In 1970, Nigeria’s entire domestic debt was only 1.1 billion dollars. It steadily increased to N8.2 billion in 1980. Following that, it soared to N84.1 billion in 1990. The profile of this debt rose to over N898.2 billion in 2000 before reaching N1,525.91 billion at the end of December 2005, in line with rising fiscal deficits. Nigeria’s domestic debt amounted at $21.8 billion in October 2010, up from $17.7 billion in 2009. Rapid expansion initiatives and changes in the macroeconomic environment have been highlighted as primary causes of Nigeria’s domestic debt level’s meteoric rise. Because resources are few and governments around the world don’t have enough money to pay for what they need, borrowing from internal sources becomes a viable option for conducting business. Nigeria has found itself in a scenario where the size of its domestic debt and service commitments is causing severe problems for both the government and the creditors (the general public), in the sense that the debts are piling up considerably faster than the country’s ability to repay them. Despite certain policy steps aimed at alleviating the domestic debt situation, it has persisted.

The effects of this internal debt problem can be seen in rising unemployment, skyrocketing inflation, underutilized capacity, and overdependence on the oil sector, among other things.

As a result, it is clear that Nigeria will not be able to achieve economic progress without taking into account the consequences of domestic debt on the economy. The goal of this study is to determine the impact of Nigeria’s domestic debt on the country’s economic performance. Every nation’s pursuit of economic progress is critical. To accomplish so, feasible macroeconomic policies are required, which relate to activities made by government bodies responsible for economic policy conduct to attain some desired objectives by the manipulation of a collection of macroeconomic variables, one of which is domestic debt.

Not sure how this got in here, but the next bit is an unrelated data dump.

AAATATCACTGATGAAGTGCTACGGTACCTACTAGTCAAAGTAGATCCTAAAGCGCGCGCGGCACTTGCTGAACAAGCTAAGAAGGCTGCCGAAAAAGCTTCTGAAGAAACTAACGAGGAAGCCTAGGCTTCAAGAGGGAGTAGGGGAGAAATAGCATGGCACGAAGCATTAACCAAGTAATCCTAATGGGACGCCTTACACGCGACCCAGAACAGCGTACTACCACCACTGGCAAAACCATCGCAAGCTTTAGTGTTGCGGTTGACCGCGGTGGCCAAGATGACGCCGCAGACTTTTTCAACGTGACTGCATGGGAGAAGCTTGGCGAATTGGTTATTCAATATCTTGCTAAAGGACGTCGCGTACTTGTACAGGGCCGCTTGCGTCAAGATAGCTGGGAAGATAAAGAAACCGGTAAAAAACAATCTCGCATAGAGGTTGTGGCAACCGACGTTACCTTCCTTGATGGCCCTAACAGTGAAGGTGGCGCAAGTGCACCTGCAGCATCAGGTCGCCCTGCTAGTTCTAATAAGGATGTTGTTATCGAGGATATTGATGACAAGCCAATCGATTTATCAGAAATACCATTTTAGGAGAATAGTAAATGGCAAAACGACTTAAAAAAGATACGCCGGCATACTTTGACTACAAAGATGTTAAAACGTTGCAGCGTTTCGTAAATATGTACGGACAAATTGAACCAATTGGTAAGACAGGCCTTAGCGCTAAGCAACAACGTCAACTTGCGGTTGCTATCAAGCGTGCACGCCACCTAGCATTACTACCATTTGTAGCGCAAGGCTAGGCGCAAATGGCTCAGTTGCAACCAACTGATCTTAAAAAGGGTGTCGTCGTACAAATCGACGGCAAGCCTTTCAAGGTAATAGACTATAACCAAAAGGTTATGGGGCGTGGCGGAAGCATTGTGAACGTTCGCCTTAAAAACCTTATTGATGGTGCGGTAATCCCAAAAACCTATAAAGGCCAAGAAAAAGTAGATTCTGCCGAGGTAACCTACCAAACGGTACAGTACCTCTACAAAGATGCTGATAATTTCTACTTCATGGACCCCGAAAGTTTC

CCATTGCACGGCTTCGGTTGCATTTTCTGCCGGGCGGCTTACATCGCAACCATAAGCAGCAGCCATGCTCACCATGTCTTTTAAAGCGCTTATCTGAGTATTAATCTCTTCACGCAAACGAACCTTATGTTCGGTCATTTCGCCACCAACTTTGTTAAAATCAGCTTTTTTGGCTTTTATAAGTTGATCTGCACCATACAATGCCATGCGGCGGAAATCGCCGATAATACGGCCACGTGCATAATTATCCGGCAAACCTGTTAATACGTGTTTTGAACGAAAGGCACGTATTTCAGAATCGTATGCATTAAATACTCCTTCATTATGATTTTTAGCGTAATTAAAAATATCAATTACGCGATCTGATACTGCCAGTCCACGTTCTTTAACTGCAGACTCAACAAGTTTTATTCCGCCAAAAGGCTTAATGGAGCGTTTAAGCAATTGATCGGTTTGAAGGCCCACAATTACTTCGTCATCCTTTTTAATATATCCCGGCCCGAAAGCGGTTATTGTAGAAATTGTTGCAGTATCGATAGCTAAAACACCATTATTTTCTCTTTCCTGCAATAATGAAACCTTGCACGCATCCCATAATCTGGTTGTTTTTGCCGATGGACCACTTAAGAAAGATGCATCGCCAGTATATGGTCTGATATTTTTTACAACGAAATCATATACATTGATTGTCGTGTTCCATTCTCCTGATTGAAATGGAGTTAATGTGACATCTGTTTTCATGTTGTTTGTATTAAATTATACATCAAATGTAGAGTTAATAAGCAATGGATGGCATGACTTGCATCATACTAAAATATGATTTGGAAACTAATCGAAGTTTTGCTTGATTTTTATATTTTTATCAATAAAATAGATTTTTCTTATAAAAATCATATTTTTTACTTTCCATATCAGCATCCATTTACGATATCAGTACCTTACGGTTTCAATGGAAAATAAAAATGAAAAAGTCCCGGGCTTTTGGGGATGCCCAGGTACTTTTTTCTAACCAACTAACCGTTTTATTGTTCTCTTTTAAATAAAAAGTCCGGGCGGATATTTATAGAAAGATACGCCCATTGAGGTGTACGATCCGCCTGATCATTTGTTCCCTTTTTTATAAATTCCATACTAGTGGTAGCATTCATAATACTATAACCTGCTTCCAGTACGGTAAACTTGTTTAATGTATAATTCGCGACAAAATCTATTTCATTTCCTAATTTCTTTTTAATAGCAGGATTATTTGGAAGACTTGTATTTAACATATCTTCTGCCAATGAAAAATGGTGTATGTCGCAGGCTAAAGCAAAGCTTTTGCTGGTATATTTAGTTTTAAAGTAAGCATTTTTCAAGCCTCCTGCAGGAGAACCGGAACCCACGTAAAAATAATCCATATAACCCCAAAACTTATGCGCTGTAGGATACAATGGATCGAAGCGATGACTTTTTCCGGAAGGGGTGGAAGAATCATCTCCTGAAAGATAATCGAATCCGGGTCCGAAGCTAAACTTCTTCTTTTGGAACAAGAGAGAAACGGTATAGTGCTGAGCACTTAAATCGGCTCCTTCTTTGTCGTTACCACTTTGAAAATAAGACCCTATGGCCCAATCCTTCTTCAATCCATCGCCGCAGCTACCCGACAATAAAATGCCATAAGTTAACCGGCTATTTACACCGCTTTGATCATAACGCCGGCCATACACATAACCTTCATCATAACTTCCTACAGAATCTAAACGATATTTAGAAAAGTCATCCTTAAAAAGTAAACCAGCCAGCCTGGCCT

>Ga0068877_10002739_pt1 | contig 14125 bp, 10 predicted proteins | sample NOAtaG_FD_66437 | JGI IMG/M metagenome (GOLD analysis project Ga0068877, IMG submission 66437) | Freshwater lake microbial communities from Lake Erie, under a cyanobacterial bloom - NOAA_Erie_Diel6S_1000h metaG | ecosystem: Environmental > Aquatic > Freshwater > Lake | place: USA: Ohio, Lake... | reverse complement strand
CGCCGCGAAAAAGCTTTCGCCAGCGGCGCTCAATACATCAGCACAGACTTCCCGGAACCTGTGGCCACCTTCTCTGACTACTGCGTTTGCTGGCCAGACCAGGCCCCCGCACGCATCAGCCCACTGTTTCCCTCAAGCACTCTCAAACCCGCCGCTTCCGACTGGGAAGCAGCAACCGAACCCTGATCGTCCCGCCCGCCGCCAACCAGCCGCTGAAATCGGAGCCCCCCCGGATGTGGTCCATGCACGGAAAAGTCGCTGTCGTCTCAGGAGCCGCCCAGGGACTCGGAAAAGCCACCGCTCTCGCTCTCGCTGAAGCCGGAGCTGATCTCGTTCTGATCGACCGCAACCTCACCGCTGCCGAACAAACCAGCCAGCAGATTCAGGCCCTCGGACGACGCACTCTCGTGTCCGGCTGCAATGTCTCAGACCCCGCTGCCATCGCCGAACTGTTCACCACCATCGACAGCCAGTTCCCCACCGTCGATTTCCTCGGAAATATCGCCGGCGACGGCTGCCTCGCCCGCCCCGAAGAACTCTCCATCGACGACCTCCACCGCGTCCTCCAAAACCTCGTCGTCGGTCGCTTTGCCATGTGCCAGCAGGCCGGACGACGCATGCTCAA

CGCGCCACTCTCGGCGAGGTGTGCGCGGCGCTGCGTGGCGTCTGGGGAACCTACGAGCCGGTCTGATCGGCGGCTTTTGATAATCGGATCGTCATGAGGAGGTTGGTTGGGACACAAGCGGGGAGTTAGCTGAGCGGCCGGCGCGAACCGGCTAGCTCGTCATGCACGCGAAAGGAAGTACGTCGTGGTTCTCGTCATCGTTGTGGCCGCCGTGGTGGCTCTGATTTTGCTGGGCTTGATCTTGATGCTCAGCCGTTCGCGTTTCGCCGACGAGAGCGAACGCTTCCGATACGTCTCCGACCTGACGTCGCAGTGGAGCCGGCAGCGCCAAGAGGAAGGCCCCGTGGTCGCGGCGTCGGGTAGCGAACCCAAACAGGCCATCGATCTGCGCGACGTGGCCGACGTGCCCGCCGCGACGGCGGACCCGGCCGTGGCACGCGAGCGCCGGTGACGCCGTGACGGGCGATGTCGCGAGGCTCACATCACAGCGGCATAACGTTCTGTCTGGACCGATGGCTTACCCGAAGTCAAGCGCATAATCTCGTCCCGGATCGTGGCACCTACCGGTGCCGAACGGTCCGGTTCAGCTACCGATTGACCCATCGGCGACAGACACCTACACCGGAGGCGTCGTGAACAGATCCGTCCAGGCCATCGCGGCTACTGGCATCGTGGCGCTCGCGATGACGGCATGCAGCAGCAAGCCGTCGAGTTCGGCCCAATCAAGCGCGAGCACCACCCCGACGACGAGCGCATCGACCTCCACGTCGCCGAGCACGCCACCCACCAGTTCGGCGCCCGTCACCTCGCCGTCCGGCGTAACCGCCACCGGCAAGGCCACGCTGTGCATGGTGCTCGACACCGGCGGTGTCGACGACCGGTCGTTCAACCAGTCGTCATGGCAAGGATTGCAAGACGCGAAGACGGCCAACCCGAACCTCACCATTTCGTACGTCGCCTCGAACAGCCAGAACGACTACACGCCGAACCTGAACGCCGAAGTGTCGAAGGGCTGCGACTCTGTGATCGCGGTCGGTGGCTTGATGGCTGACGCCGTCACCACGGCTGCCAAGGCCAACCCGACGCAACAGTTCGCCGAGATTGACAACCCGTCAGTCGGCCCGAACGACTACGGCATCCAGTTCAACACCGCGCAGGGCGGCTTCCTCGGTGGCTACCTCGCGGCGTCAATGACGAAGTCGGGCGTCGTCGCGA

Purpose of the study

The goal of this research is to look at the impact of domestic debt on Nigeria’s economic progress from 1981 to 2012. The study in particular:

  1. To investigate the size of Nigeria’s domestic debt from 1981 to 2012
  2. To figure out the nature of the link between domestic debt and economic growth
  3. Estimate the influence of Nigeria’s domestic debt on the country’s economic progress from 1981 to 2012.

Significance of the study

The following are the study’s implications:

  1. The findings of this study will inform Nigerian policymakers and corporate executives, as well as the general public, about the impact of domestic debt on the Nigerian economy.
  2. This study will add to the corpus of knowledge in the domain of the consequences of domestic debt on the Nigerian economy, thereby forming the empirical foundation for future research in the field.

Study hypothesis

The hypothesis of the research is as follows:

HO: There is no major link between domestic debt and economic growth.

HO2: From 1981 to 2012, Nigerian domestic debt has no substantial impact on the country’s economic performance.

Scope and Limitations of the Study

The study’s scope is confined to looking into the impact of domestic debt on Nigeria’s economic progress between 1981 and 2012. The research was hampered by a lack of time and financial resources.

Definition of Basic terminologies

A debt is something that is owed or due, usually money.

Growth is the process of a country’s progress accelerating.

Capital refers to a person’s or organization’s wealth in the form of money or other assets that are available or provided for a specific purpose, such as founding a business or investing.

The process of developing or being developed is referred to as development.

Organization of study

The research is divided into five sections. This is the opening chapter, and it provides an overview of the research. The second chapter is devoted to a review of the relevant literature. The research methodology is presented in Chapter 3; the data analysis, as well as the interpretation and discussion of the results, are presented in Chapter 4. The findings and recommendations are summarized in Chapter 5.